Another approach, which reminds me back to the good-old-days in PHP using
trans-sid, would be to pass the session_id in the url and store the session on the backend to prevent the url parameters from getting to large (in case of large session stores).
You can implement this using a combination of the
@app.url_value_preprocessor signals, also known as Flask's URL preprocessors.
This depends on your correct use of url_for, because that's where the session id will get appended. Let's do a short proof-of-concept:
def add_session_id(endpoint, values):
if 'session_id' in values:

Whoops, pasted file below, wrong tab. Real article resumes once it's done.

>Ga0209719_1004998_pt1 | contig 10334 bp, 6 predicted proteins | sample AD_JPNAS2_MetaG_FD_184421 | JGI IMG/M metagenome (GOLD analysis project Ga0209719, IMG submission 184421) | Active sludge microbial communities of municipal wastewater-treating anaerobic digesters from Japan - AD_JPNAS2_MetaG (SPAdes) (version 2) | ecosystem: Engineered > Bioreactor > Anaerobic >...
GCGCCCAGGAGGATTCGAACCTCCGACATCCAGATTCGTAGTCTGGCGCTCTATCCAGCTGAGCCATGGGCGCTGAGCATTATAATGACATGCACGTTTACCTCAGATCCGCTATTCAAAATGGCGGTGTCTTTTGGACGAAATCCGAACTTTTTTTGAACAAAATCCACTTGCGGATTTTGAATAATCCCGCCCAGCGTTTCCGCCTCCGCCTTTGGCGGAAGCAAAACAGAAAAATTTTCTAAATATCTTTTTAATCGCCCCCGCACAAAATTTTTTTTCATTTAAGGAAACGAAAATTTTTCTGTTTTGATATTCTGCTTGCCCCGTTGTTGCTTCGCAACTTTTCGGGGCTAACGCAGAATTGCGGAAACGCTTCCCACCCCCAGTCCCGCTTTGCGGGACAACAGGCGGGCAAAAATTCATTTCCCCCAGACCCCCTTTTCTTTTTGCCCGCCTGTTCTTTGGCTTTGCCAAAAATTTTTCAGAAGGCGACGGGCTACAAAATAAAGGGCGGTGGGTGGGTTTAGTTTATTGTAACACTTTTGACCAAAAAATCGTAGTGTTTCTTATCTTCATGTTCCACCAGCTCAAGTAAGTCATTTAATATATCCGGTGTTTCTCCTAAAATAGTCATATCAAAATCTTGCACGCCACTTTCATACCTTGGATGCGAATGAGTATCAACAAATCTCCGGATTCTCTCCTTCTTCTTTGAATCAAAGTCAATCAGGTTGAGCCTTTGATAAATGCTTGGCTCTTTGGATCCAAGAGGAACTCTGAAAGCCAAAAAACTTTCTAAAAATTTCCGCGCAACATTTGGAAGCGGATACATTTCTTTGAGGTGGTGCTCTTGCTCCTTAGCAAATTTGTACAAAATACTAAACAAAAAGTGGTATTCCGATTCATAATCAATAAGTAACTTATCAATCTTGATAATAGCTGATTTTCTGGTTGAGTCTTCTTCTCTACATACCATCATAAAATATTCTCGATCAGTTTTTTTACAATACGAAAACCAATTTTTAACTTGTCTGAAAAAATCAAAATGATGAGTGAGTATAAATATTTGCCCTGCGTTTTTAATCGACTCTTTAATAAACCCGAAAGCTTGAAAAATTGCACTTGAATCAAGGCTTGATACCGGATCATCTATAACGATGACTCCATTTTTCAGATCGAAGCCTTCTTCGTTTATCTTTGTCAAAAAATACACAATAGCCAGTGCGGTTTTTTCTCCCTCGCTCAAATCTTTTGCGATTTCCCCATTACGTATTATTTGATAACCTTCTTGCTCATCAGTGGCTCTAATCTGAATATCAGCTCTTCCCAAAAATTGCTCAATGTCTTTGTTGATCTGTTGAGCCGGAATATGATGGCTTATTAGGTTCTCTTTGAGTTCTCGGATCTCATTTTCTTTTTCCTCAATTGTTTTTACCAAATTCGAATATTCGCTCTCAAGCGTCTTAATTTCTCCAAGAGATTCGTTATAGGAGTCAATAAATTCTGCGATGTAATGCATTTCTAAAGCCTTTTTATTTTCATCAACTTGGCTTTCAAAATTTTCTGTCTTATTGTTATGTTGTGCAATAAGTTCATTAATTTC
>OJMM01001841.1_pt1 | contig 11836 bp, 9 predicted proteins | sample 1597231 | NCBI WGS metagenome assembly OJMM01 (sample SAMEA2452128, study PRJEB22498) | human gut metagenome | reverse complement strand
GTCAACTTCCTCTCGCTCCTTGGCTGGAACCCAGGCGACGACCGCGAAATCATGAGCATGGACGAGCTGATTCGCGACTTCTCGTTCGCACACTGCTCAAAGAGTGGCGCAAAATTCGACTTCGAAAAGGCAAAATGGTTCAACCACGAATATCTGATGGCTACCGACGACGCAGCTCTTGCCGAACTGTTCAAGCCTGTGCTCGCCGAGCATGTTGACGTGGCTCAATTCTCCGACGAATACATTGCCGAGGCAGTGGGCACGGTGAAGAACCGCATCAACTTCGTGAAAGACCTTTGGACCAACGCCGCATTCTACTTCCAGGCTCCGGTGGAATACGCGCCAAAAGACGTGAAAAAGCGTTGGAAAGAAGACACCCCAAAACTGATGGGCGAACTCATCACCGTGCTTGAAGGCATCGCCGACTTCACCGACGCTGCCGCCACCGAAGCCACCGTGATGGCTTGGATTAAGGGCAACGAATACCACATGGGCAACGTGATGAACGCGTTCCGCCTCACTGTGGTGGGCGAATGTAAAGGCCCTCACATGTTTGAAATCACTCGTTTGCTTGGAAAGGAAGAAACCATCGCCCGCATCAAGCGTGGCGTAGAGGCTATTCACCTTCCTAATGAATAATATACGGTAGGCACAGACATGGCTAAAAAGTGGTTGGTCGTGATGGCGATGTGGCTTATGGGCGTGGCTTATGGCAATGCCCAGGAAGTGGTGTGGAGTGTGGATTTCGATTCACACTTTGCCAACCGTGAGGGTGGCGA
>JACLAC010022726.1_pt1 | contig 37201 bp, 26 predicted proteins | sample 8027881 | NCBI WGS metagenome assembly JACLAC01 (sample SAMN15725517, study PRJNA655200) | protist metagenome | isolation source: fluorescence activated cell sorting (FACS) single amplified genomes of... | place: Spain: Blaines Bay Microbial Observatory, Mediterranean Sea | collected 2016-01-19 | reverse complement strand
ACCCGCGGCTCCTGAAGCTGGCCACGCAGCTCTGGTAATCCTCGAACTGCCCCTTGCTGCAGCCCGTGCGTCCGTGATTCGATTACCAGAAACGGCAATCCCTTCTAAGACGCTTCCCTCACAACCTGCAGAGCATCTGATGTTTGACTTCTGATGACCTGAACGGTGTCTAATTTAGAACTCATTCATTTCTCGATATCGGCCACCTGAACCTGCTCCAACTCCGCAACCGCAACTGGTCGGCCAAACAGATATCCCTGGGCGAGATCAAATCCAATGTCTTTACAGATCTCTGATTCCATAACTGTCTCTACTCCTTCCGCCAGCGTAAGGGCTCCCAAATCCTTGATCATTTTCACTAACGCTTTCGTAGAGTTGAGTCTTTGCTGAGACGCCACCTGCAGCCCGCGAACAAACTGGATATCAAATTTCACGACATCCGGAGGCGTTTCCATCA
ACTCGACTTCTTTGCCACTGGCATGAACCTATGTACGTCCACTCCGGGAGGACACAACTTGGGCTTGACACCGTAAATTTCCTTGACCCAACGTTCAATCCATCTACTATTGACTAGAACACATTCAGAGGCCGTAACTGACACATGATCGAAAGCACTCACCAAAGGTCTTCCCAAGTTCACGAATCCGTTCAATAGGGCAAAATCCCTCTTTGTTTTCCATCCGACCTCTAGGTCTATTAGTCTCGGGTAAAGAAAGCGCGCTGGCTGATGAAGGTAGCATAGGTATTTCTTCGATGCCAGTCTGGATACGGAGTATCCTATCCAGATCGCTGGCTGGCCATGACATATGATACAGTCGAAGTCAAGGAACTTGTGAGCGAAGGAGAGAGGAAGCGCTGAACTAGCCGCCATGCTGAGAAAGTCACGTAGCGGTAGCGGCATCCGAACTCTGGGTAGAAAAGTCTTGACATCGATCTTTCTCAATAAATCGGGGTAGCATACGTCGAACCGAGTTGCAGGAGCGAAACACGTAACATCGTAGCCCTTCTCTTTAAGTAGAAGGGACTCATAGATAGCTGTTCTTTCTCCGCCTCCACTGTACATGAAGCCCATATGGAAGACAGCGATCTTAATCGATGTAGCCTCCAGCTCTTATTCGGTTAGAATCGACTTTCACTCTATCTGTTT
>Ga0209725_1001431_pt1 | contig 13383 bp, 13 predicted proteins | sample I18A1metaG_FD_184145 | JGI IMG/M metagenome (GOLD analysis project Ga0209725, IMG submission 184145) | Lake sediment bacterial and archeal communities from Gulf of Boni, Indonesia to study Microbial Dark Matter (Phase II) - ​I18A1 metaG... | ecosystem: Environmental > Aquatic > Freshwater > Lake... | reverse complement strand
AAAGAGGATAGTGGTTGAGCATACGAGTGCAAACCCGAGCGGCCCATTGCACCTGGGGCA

# Allows to manually override the session_id, might not be wanted.
values['session_id'] = g.session_id
def pull_session_id(endpoint, values):
g.session_id = values.pop('session_id', None)
Now, all you need to do is store the session somewhere useful (using for example a DB, or Redis, and set the session_id using
g.session_id = session_id_here.
On each subsequent request, g.session_id should be the same session id, because
url_for should append
?session_id=yoursessionid to the url. Your authentication should check for the existence of
g.session_id and act accordingly.
Note that if your session stays small, you could probably store the whole session in the url parameter instead of an id.